Report launch: Protecting Australia – closing the gap in immunisation for migrants and refugees

Date Published:
17 Mar 2014
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Proceedings from the CRE stakeholder workshop

The NHMRC Centre for Research Excellence in Immunisation in Under-studied and Special Risk Populations is pleased to launch the proceedings of a national stakeholder workshop. This report identifies gaps in immunisation policy and practice in Australia and provides recommendations to ensure equitable access to immunisation for newly arrived migrants and refugees in Australia and to protect Australia’s successful National Immunisation Program from an identified gap which leave us susceptible to outbreaks of vaccine-preventable diseases.


Australia’s first national stakeholder workshop on immunisation issues for migrants and refugees was held on 9th August 2013 at UNSW Australia, convened by the NHMRC CRE.  The workshop was attended by more than 100 invited experts and stakeholders from around Australia, including leaders in infectious disease and migrant and refugee health research, from general practice and other immunisation providers, industry, government representatives, as well as multicultural and refugee health networks. This provided a forum to review the data and evidence, identify gaps, exchange ideas and propose potential solutions in the collective national interest.

A key finding of the workshop was the lack of a systematic mechanism for catch-up immunisation for migrants and refugees, which leaves this population vulnerable to vaccine-preventable diseases. It is in our national interest to address these gaps in communicable disease control and the ongoing success of Australia’s National Immunisation Program.


The immunisation gap in migrants and refugees is everyone’s business, and we cannot afford to pass the buck. The recent outbreaks of measles in Sydney occurred despite high rates of measles vaccination as measured by our immunisation register. We cannot control infectious diseases in Australia without closing this gap. It is in our national interest to find a way forward to address this gap in communicable disease control.”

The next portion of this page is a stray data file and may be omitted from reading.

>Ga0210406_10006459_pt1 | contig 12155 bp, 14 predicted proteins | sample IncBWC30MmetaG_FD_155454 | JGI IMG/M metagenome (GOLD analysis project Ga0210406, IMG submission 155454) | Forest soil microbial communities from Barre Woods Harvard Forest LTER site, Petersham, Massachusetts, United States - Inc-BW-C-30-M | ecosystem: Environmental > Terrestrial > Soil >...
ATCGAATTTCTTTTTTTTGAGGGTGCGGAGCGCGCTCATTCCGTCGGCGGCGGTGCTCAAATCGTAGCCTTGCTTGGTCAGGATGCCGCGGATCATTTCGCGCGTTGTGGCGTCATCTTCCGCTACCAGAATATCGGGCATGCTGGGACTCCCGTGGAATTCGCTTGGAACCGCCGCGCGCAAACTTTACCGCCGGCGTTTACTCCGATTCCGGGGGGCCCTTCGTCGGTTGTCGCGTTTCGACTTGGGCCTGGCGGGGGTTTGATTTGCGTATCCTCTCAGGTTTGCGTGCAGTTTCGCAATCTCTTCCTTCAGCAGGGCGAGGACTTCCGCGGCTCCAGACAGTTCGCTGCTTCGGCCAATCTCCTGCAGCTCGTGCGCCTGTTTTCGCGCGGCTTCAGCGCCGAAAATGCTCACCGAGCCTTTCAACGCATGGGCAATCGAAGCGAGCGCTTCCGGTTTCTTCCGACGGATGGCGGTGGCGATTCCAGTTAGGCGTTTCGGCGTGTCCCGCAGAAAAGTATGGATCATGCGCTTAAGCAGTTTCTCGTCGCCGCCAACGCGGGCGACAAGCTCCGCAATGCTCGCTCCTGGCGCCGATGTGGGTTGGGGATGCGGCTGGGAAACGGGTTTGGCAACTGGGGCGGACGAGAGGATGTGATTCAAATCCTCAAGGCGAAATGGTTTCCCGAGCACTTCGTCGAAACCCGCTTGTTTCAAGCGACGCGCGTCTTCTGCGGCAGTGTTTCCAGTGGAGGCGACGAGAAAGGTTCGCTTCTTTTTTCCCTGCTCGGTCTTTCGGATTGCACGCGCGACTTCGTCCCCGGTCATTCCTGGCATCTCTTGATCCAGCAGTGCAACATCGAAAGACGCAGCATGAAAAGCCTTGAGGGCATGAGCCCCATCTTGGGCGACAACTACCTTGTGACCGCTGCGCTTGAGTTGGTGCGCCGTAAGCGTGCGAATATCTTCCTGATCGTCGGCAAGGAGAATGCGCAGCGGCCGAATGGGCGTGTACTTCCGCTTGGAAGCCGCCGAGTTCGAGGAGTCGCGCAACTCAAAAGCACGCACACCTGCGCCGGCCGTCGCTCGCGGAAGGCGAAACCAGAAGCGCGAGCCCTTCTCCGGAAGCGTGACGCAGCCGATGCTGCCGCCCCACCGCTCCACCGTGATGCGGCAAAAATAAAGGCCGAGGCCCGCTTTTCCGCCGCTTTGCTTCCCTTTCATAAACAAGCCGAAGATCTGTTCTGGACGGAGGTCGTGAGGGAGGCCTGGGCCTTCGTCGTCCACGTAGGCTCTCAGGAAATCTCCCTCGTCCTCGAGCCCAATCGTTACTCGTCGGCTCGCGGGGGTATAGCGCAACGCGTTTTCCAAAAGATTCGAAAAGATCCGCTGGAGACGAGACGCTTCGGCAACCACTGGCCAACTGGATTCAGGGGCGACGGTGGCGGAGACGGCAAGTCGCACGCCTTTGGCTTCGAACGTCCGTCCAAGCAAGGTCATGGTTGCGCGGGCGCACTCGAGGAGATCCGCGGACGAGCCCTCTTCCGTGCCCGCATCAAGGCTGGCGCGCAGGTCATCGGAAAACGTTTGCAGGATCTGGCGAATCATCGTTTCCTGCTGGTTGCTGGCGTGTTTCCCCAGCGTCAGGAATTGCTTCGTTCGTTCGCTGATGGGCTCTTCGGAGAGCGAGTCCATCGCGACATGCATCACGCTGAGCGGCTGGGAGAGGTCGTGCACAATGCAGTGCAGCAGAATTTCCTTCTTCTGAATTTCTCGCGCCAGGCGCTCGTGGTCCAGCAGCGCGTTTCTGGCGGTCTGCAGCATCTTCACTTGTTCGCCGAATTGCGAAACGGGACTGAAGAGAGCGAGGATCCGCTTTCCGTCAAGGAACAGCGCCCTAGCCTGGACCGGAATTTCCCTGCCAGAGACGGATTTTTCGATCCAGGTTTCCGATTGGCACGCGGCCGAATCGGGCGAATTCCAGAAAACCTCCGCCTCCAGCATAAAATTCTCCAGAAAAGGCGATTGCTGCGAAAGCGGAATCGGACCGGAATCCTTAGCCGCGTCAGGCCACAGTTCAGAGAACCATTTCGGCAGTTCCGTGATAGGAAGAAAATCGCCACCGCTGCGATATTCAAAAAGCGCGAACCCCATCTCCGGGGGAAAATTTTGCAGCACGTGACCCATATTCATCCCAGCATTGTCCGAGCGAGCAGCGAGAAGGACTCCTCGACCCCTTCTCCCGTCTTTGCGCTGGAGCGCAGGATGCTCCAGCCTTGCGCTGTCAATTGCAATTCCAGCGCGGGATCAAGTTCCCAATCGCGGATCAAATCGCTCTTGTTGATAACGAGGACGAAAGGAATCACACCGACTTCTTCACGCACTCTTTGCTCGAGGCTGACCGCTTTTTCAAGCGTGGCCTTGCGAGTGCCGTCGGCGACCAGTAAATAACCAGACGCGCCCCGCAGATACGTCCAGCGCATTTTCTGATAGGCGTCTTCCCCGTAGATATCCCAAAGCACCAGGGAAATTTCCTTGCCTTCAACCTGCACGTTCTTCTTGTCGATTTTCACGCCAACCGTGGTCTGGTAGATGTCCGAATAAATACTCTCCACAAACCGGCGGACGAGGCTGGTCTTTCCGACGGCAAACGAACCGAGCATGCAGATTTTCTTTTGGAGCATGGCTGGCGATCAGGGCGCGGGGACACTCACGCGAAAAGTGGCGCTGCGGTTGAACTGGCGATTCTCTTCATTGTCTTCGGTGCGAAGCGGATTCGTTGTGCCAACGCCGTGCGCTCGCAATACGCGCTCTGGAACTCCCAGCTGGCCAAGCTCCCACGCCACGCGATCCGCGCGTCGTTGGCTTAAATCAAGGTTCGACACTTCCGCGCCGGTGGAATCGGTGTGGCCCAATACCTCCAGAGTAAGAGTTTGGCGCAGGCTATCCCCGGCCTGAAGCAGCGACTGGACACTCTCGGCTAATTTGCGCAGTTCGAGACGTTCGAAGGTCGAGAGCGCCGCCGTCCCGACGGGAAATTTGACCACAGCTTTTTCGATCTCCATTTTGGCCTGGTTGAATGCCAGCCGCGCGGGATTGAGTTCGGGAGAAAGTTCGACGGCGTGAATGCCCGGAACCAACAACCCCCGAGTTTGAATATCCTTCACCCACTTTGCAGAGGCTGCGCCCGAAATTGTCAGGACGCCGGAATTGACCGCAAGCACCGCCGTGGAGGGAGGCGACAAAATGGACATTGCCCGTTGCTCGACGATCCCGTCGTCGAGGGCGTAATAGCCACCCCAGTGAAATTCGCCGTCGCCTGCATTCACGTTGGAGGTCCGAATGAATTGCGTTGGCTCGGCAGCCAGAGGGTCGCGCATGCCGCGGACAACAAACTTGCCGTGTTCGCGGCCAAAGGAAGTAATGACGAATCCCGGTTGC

-        Professor Raina MacIntyre, Director of the NHMRC Centre for Research Excellence.


This report provides an opportunity for government and primary health care providers to work together with migrant and refugee communities to improve immunisation rates.”

-        Dr Margaret Kay, General Practitioner and Senior Lecturer at the School of Medicine, The University of Queensland and workshop presenter.


Newly arrived migrants and refugees are not a major health risk to other Australians. However, they come from countries that do not always offer the same range of immunisations as Australia. It is in everyone’s interests to ensure that new arrivals receive all the appropriate immunisations, to protect the persons being immunised and to maintain population protection.”

-        Professor David Isaacs, Senior Staff Specialist, Department of Infectious Diseases & Microbiology, and the Health Assessments for Refugee Kids Clinic, The Children’s Hospital at Westmead and Clinical Professor in Paediatric Infectious Diseases, University of Sydney and workshop presenter.


"The majority of migrants and refugees arriving in Australia are from countries whose immunisation programs are far less comprehensive than our own. They are often vulnerable to vaccine preventable diseases such as measles, hepatitis B and certain types of bacterial meningitis now seen rarely in Australian-born people as a result of our governmentally funded vaccination policies. The Centre for Research Excellence is to be congratulated on its efforts to engage with stakeholders and communities to help address inequalities in this important area of preventive health."

-        Professor Margaret Burgess, Division of Paediatrics and Child Health, University of Sydney and founding director of Australia’s National Centre for Immunisation Research and Surveillance (NCIRS) and Chair of the Scientific Advisory Board of the CRE in Immunisation


"I am pleased that the NHMRC CRE in Immunisation has been able to convene all stakeholders from around the country for the first time to discuss the issue of control of vaccine-preventable diseases in migrants and refugees. It is important for groups such as this, who are independent of vested interests, to take on an advocacy role for identified gaps in public health. The recommendations from this workshop are concrete, actionable ideas which is a valuable contribution to national disease control efforts. I look forward to seeing some or all of these recommendations considered and implemented nationally." 

-        Professor Peter Smith, Dean, UNSW Medicine.


Media Contacts:

Professor Raina MacIntyre
Director, NHMRC CRE in Immunisation
School of Public Health and Community Medicine
UNSW Australia
Phone: +61 2 93853811


Dr Anita Heywood
School of Public Health and Community Medicine
UNSW Australia
Phone: +61 2 9385 3667